The 2022 Box Office Exit Survey: The Good, The Bad, And What Comes Next

There was a time (it feels like an eternity ago) that so many in the movie business thought the climb out of the pandemic was going to be swift, looking to 2021 as the industry's big comeback year. Was it a comeback compared to 2020? Absolutely. But the attempt to regain something resembling normalcy in the theatrical marketplace has been far slower than anticipated, with 2024 or even 2025 pegged as the time when the dust will finally settle at this point. This to say, we've got a long road ahead.

Be that as it may, 2022 served as an encouraging year in many ways. Thanks to huge hits like "Top Gun: Maverick," "The Batman," "Minions: The Rise of Gru," "Doctor Strange in the Multiverse of Madness," "Jurassic World Dominion," and "Avatar: The Way of Water," the domestic box office is expected to finish at $7.4 billion, which would be about a 67% improvement over last year's $4.48 billion tally. Things are looking up, though not everything is trending in the right direction. We're still seeing blockbuster disasters such as "Moonfall," after all.

So, how did things look overall this year? What areas did we make great strides in at the box office? What areas left room for improvement? What lessons did we learn? And, most importantly, what lies ahead in the near future? Today, we're going to go over the year in detail, from the studios that won out, the movies that performed the best, the movies that performed poorly, and everything in between. Let's dig in, shall we?

The box office, overall, is rebounding (with a catch)

As of this writing, the final, global box office total for 2022 has not been calculated, but it's going to follow the domestic trend and end up well ahead of where things were in 2021, when ticket sales totaled $21.4 billion globally. Case in point: The top ten movies of 2021 grossed $7.6 billion worldwide (and that's counting the massive amounts of money "Spider-Man: No Way Home" made in 2022), while the top ten in 2022 made $8.8 billion. Plus, we had three different movies cross the $1 billion mark this year, with "Top Gun: Maverick," ($1.48 billion), "Avatar: The Way of Water," ($1.03 billion and climbing), and "Jurassic World Dominion" ($1 billion) all pulling past the milestone. Last year, "No Way Home" ($1.9 billion) was the only one to pull this off.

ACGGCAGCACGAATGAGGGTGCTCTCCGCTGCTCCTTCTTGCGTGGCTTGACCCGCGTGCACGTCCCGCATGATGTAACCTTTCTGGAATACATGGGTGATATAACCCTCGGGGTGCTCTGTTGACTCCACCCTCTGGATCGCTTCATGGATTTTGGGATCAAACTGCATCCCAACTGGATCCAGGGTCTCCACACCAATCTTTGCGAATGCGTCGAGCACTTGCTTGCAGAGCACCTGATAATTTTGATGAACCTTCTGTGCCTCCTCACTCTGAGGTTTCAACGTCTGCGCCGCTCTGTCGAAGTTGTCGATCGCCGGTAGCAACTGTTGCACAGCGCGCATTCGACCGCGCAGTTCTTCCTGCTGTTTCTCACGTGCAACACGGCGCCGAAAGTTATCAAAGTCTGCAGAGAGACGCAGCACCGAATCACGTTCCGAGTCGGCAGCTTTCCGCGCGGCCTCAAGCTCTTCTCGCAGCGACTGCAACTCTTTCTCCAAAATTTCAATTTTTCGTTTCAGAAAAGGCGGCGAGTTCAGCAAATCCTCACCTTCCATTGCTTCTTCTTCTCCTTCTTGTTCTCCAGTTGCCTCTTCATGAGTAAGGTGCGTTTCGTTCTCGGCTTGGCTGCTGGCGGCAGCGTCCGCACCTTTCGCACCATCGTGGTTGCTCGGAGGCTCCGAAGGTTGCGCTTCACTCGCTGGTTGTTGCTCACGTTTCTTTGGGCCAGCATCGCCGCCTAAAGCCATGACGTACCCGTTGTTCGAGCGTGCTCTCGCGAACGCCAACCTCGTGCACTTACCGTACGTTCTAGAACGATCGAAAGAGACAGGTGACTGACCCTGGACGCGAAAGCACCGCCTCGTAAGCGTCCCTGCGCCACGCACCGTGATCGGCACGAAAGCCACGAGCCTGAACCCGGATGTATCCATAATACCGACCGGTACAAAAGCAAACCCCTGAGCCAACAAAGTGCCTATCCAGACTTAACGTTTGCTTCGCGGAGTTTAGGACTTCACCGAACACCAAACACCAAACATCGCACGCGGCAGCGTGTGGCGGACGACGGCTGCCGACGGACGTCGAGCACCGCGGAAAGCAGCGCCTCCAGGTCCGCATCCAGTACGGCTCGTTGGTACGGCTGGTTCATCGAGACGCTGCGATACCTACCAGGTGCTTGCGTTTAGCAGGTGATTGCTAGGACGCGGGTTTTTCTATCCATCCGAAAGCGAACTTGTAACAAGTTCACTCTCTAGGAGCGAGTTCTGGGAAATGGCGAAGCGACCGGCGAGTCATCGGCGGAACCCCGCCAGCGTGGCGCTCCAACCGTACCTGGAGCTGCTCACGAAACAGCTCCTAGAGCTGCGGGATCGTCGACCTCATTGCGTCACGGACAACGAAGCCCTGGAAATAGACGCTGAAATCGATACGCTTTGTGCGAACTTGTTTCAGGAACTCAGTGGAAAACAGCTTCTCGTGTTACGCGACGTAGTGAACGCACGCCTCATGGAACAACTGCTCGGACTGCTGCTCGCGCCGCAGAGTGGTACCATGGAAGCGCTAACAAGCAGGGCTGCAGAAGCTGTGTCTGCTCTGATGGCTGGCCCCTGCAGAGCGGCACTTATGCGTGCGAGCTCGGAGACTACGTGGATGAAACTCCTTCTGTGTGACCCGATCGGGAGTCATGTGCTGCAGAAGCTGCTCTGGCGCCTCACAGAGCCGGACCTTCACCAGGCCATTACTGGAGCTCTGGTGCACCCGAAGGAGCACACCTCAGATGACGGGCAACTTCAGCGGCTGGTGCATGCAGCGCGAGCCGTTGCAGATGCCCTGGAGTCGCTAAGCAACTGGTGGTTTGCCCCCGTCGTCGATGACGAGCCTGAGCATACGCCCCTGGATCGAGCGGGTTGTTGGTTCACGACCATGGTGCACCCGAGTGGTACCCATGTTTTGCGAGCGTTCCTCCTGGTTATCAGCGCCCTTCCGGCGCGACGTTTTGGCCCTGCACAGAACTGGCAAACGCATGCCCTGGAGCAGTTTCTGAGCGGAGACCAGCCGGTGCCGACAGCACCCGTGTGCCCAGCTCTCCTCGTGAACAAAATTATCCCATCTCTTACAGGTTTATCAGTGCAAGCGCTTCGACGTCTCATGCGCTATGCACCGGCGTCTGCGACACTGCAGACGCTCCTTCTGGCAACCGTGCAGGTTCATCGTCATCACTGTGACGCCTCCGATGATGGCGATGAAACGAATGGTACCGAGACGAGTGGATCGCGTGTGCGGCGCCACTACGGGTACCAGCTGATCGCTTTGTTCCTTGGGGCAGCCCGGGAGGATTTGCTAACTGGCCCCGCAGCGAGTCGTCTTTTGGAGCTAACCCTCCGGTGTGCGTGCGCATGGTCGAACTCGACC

It's also important to note that it wasn't just your typical blockbusters putting meat in seats this year. In 2022, were it nor for superhero movies and horror franchises, things would have looked dire. However, this year saw original horror movies like "Smile" ($216 million) make an unexpected killing. We also had hit theatrical rom-coms with "The Lost City" ($190 million) and "Ticket to Paradise" ($167 million), proving that Netflix doesn't own the market on that genre. Then there were the surprise low-to-mid-budget winners "Barbarian" ($50 million), "Everything Everywhere All at Once" ($103 million), "Where the Crawdads Sing" ($140 million), and "RRR" ($102 million).

Couple all of that with the fact that big franchise movies such as "The Batman" ($770 million), "Doctor Strange in the Multiverse of Madness" ($955 million), "Thor: Love and Thunder" ($760 million), "Sonic the Hedgehog 2" ($402 million), and even "Jackass Forever" ($80 million), delivered the goods, and the overall picture looks damn fine. The problem? Adult-skewing original movies and awards season fare is still struggling mightily.